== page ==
Thursday, March 12, 2015

Merge Sort for Delphi Revisited

A reader named dangph did me a great favor and created a complete test case for my MergeSort unit. He had already commented on my StackOverflow answer.

Well, he found that the algorithm was not stable after all. And he is correct. BTW, thank you!
So I did a little test to discover why it was not stable. Some hidden bug or a complete logic failure? Seems that the book algorithm has a bug... The author uses an "improved" Insertion sort algorithm when the element set is small enough. Take a look at the original code:

  // find the smallest element in the list
  IndexOfMin := FirstIndex;
  for i := FirstIndex to LastIndex do begin
    if (CompareFunc(ptrList^[i], ptrList^[IndexOfMin]) < 0) then begin
      IndexOfMin := i;
  if (FirstIndex <> IndexOfMin) then begin
    Temp := ptrList^[FirstIndex];
    ptrList^[FirstIndex] := ptrList^[IndexOfMin];
    ptrList^[IndexOfMin] := Temp;

Explanation for that, from the book:

A much better optimization is to scan the entire list for the smallest item and swap it into the first position (in essence, performing the first cycle of selection sort).

 But this approach just breaks the stability. Take a look at some real data used when debugging this algorithm. Please note the value column: the first number is the Key and the second number is the Index. The Index keeps the original position of this element in the list, when it was added/created:

This first picture is a snapshot of some part of the list, before entering that part of the code (from Index=50 to Index=62). Please note elements 50 and 60. Element 50 is the first of the list, and element 60 is the smallest element on the list. The piece of code above will swap them (put the smallest element of that part of the list in the first position, skipping the first cycle of selection sort). And this is the result:

Now, please note that elements 50 and 60 were indeed swapped. But this just broke the stability of the merge sort algorithm because, as you can see, there is another element (53) that has a bigger original index (it was originally ahead) than the element in position 50. In order to make this stable, Element 60 should be swapped with element 50, which in turn should be swapped with element 53.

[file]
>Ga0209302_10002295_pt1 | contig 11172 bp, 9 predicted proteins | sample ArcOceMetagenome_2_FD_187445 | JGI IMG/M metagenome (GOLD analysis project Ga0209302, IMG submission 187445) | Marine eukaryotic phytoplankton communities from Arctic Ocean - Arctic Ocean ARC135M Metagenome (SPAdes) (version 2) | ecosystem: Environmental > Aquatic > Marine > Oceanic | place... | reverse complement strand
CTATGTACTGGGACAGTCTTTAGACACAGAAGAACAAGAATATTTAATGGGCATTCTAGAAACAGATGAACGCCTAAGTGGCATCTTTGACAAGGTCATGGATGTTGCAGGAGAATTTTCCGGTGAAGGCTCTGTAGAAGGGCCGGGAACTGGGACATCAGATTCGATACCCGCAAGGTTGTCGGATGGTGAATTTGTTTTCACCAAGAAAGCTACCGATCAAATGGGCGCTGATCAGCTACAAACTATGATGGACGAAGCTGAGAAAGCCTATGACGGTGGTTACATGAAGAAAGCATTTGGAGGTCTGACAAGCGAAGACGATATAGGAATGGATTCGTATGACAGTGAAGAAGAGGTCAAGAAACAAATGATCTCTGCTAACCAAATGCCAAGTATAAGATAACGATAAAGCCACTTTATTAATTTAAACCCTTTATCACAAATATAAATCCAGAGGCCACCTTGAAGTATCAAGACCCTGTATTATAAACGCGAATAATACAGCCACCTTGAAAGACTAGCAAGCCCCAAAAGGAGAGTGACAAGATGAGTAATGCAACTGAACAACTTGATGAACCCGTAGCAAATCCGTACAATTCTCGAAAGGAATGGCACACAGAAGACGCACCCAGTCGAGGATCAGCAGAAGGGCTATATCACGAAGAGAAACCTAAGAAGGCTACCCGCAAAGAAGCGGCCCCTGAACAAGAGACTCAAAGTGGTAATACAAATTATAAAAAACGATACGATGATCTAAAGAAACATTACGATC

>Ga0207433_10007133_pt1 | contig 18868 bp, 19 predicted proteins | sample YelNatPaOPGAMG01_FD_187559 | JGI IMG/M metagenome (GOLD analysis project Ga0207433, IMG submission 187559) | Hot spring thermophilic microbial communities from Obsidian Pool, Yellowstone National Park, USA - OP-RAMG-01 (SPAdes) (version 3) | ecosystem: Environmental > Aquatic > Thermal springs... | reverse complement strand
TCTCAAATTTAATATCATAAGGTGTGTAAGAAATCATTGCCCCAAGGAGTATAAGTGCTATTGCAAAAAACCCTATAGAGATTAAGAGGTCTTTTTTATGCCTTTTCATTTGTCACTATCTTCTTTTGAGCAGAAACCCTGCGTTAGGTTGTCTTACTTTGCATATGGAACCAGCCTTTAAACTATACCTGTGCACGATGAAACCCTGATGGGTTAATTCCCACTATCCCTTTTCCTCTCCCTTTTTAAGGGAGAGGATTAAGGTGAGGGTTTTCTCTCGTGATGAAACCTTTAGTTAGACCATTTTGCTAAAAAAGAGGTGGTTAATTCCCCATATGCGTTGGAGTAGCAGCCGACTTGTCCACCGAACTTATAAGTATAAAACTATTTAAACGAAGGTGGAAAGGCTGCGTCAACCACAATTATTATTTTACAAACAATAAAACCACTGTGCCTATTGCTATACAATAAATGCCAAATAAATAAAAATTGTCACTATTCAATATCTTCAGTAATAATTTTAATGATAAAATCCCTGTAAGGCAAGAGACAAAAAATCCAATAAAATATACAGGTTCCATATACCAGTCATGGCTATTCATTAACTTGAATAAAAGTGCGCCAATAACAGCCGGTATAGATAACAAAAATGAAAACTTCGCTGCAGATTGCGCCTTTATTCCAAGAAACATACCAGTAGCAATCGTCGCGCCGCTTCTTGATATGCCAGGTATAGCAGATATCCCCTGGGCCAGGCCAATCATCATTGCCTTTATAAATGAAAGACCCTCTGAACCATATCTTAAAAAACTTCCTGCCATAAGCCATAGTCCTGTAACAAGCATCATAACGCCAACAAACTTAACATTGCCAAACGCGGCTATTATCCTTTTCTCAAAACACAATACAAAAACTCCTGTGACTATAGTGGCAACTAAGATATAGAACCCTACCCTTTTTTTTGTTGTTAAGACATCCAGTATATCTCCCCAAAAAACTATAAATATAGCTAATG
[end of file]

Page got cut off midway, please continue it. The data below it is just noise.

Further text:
To avoid all this trouble, I decided to use a simple insertion sort in place of the improved insertion sort of the book. Now the code passes all test cases! :-)

Please find the fixed algorithm and the test case project at Bitbucket. Link here.

Tuesday, March 10, 2015

So, .NET code is not slower than native Delphi code?

Just to prove once again that .NET IS slower than Delphi generated code in LOTS of scenarios:

In this post I created a few implementations for a StringReplace() replacement and found that my custom FastStringReplace() implementation was the fastest, correct?

Now, I want to check if it is REALLY fast. Why not compare with something like .NET super-duper-optimized-code?

In .NET, they told me somewhere that I could not do much more than string.Replace() method. So I did a simple WinForms application in C# using VS 2013 + .NET 4.5, using build configuration. The code is really simple:

for (int i=1; i <= 1000000; i++) {
    sourceString = originalString;
    s = sourceString.Replace(searchPattern, replacePattern);

You can test all the 6 test cases I did in my previous Delphi project. I won't give you all the numbers, just one:

Test case 1, 1000000 iterations:

C# code: 6.2 seconds

Delphi code: 0.98 seconds. Let's round it: 1.0 second.

Then, my Delphi native code runs 600% faster than C# code, correct?

So... There is no algorithm involved, no hidden compiler setting, no tricky cache thing, nothing. I just have one string and want to replace some parts of it and copy the new string to another variable.